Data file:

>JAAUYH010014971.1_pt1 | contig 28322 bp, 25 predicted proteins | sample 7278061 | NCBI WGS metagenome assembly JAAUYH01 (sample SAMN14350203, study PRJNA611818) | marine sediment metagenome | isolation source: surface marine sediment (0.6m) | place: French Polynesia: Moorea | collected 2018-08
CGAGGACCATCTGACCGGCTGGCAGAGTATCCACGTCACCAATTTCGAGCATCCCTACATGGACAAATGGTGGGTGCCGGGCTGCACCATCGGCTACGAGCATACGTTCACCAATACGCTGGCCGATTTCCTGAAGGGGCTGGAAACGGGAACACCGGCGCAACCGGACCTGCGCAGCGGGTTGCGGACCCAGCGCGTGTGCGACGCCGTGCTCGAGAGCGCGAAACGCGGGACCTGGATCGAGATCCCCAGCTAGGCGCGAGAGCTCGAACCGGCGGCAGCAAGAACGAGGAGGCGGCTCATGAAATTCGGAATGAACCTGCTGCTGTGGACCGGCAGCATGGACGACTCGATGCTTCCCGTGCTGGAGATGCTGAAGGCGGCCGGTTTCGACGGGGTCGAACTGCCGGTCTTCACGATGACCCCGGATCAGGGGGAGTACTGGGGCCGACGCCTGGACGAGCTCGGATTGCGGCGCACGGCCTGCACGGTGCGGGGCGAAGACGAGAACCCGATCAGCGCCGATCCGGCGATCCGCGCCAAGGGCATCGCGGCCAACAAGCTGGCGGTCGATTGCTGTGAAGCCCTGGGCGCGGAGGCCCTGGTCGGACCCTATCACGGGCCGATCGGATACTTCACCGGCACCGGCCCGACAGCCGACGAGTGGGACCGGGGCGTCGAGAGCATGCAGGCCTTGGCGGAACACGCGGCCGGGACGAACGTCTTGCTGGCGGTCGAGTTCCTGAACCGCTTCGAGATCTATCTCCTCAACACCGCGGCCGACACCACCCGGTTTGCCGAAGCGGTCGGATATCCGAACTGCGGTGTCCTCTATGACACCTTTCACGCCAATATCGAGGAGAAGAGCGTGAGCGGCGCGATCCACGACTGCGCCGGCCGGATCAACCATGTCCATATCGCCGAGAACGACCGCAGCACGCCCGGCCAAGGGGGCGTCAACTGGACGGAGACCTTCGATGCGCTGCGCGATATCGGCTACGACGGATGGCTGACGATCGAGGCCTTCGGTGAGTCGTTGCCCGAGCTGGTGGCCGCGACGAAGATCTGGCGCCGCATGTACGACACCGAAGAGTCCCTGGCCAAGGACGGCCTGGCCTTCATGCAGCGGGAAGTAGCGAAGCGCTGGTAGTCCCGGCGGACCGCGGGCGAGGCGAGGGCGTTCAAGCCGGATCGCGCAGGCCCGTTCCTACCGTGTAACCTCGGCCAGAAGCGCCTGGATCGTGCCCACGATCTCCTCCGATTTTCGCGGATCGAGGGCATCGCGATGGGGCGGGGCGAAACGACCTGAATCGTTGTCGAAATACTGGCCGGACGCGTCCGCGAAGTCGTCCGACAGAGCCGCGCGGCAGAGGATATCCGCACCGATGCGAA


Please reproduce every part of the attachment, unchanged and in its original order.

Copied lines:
>JAAUYH010014971.1_pt1 | contig 28322 bp, 25 predicted proteins | sample 7278061 | NCBI WGS metagenome assembly JAAUYH01 (sample SAMN14350203, study PRJNA611818) | marine sediment metagenome | isolation source: surface marine sediment (0.6m) | place: French Polynesia: Moorea | collected 2018-08
CGAGGACCATCTGACCGGCTGGCAGAGTATCCACGTCACCAATTTCGAGCATCCCTACATGGACAAATGGTGGGTGCCGGGCTGCACCATCGGCTACGAGCATACGTTCACCAATACGCTGGCCGATTTCCTGAAGGGGCTGGAAACGGGAACACCGGCGCAACCGGACCTGCGCAGCGGGTTGCGGACCCAGCGCGTGTGCGACGCCGTGCTCGAGAGCGCGAAACGCGGGACCTGGATCGAGATCCCCAGCTAGGCGCGAGAGCTCGAACCGGCGGCAGCAAGAACGAGGAGGCGGCTCATGAAATTCGGAATGAACCTGCTGCTGTGGACCGGCAGCATGGACGACTCGATGCTTCCCGTGCTGGAGATGCTGAAGGCGGCCGGTTTCGACGGGGTCGAACTGCCGGTCTTCACGATGACCCCGGATCAGGGGGAGTACTGGGGCCGACGCCTGGACGAGCTCGGATTGCGGCGCACGGCCTGCACGGTGCGGGGCGAAGACGAGAACCCGATCAGCGCCGATCCGGCGATCCGCGCCAAGGGCATCGCGGCCAACAAGCTGGCGGTCGATTGCTGTGAAGCCCTGGGCGCGGAGGCCCTGGTCGGACCCTATCACGGGCCGATCGGATACTTCACCGGCACCGGCCCGACAGCCGACGAGTGGGACCGGGGCGTCGAGAGCATGCAGGCCTTGGCGGAACACGCGGCCGGGACGAACGTCTTGCTGGCGGTCGAGTTCCTGAACCGCTTCGAGATCTATCTCCTCAACACCGCGGCCGACACCACCCGGTTTGCCGAAGCGGTCGGATATCCGAACTGCGGTGTCCTCTATGACACCTTTCACGCCAATATCGAGGAGAAGAGCGTGAGCGGCGCGATCCACGACTGCGCCGGCCGGATCAACCATGTCCATATCGCCGAGAACGACCGCAGCACGCCCGGCCAAGGGGGCGTCAACTGGACGGAGACCTTCGATGCGCTGCGCGATATCGGCTACGACGGATGGCTGACGATCGAGGCCTTCGGTGAGTCGTTGCCCGAGCTGGTGGCCGCGACGAAGATCTGGCGCCGCATGTACGACACCGAAGAGTCCCTGGCCAAGGACGGCCTGGCCTTCATGCAGCGGGAAGTAGCGAAGCGCTGGTAGTCCCGGCGGACCGCGGGCGAGGCGAGGGCGTTCAAGCCGGATCGCGCAGGCCCGTTCCTACCGTGTAACCTCGGCCAGAAGCGCCTGGATCGTGCCCACGATCTCCTCCGATTTTCGCGGATCGAGGGCATCGCGATGGGGCGGGGCGAAACGACCTGAATCGTTGTCGAAATACTGGCCGGACGCGTCCGCGAAGTCGTCCGACAGAGCCGCGCGGCAGAGGATATCCGCACCGATGCGAA